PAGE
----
Joanna Trollope can certainly write a good detailed narrative without going overboard and boring you with too much detail.  Just enough that you get a flavor of the characters and are immersed in the scene.

The main location in this book is a sunny hilltop off a small town in Spain, home to British couple Monica and Gus Beachum. Gus always wanted to live in Spain and took his reluctant wife Monica to live there 25 years ago. Both are English and had been living in London prior to the move. Gus bought a vineyard and was quite successful growing grapes and making delicious wine. He won awards for the wine. His entire life was wrapped up in vines, spreadsheets and his business with barely time for his wife. Then he had a stroke.

Now we meet their three children, Sebastian, Katie and Jake, all of whom live in London. They are very different from one another and frankly not all that likeable in different parts of the novel.  But wait…..get to know what makes them tick and share in their own adult frustrations and lives, you gain some empathy.

You like Jake instantly with his positive attitude and willingness to drop everything and help his parents. Sebastian comes off as a cold fish and doesn’t seem to care about his parents situation. It was they who decided to become ex-pats and live far away from their homeland and children. But then you see another side of Seb as you read about his marriage to Anna (what a shrew)and what his life is like. Katie is a solicitor and partner in a law firm in London, living with her longtime partner Nic and their three daughters. She is usually stressed and after delving into her life and the shenanigans of her daughters, you have sympathy.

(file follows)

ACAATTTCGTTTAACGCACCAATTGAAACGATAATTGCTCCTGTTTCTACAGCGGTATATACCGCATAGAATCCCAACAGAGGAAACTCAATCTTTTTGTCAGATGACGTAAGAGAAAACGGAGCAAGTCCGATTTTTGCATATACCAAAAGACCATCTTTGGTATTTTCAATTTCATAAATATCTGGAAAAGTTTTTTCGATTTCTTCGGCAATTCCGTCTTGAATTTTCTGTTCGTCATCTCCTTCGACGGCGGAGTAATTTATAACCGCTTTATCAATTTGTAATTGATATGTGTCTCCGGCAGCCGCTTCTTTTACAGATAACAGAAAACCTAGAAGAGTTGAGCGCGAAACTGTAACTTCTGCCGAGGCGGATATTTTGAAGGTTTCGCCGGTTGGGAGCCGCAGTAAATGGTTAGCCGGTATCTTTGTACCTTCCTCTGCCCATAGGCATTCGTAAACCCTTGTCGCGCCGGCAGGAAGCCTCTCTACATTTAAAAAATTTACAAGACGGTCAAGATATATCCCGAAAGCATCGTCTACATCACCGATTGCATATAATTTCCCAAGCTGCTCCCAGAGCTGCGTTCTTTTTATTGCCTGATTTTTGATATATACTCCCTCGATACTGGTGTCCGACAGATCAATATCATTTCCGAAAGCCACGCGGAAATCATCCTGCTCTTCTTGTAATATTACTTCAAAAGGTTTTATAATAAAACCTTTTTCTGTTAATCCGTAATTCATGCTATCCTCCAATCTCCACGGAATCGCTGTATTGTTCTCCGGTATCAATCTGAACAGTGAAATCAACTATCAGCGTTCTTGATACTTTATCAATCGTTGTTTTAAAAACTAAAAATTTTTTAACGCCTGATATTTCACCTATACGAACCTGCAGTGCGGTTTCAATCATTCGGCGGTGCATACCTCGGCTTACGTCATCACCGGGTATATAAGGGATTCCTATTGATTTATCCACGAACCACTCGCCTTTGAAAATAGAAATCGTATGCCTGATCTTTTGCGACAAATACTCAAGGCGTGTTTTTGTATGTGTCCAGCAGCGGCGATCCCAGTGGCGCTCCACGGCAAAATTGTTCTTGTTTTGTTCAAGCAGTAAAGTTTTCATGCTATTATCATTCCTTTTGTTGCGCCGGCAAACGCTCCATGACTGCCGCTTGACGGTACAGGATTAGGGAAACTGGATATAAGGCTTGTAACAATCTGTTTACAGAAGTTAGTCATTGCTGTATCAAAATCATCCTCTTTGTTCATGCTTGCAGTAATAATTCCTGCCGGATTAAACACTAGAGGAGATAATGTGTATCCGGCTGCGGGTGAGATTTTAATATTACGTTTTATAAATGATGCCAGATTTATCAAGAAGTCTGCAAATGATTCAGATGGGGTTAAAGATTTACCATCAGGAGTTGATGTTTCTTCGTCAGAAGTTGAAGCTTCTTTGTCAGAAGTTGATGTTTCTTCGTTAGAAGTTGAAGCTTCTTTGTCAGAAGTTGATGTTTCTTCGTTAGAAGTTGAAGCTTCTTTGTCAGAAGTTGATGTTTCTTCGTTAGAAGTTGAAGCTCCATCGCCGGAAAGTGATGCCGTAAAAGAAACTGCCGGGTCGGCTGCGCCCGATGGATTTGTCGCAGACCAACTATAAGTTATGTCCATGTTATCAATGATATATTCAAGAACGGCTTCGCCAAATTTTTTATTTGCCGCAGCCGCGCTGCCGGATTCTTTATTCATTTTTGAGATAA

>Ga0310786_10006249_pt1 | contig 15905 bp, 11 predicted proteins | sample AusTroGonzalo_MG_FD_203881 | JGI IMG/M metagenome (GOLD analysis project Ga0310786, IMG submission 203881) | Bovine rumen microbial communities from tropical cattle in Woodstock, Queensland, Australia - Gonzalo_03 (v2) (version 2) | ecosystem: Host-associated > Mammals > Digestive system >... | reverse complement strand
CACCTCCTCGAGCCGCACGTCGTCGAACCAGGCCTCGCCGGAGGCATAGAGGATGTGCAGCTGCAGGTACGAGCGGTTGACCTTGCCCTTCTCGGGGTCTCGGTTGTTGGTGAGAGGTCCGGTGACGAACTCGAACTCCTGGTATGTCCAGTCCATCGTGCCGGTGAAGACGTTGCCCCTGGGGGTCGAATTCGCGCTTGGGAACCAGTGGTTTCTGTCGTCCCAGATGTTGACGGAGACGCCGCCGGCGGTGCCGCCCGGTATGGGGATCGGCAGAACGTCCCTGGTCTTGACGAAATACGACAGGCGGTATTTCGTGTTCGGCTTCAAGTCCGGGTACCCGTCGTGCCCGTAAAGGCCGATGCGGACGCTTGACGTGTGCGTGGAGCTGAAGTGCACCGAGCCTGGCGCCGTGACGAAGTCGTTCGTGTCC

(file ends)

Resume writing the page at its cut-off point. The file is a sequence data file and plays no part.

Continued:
What do three adult children of ex-pats do when they live in London and a critical situation arises in Spain? Gus is a stubborn old man and Monica just went along with everything he wanted, all their married life. Sometimes, as the cover of this book states, Mum and Dad don’t always know best.

Every family has grievances of some sort with one another, siblings and parents both. This is an in depth family portrait of how everyone handles this situation.

Side note here – in 1999 Doug and I were traveling in England with our then 10 year old son. In Dunster we came across a business for sale and spoke to the owner. It was a gift shop selling postcards, snacks, souvenir items, etc. The living quarters were above the shop and spacious enough to accommodate our family. We were sorely tempted to take the jump and move and it makes you wonder, what situation would we have now? Could have been perfect or could have been financial ruin. Who knows! I posted detail about that HERE in my wool gathering post.

A bit of food mentioned in this novel – Dry muscatel, grilled red mullet with a salt crust.
Stuffed red peppers, aubergines fried with honey, spinach croquettes.
Grilled lamb, paella, chicken and rice and much wine is presented as the foodie items in this book,

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I Know You Know By Gilly MacMillan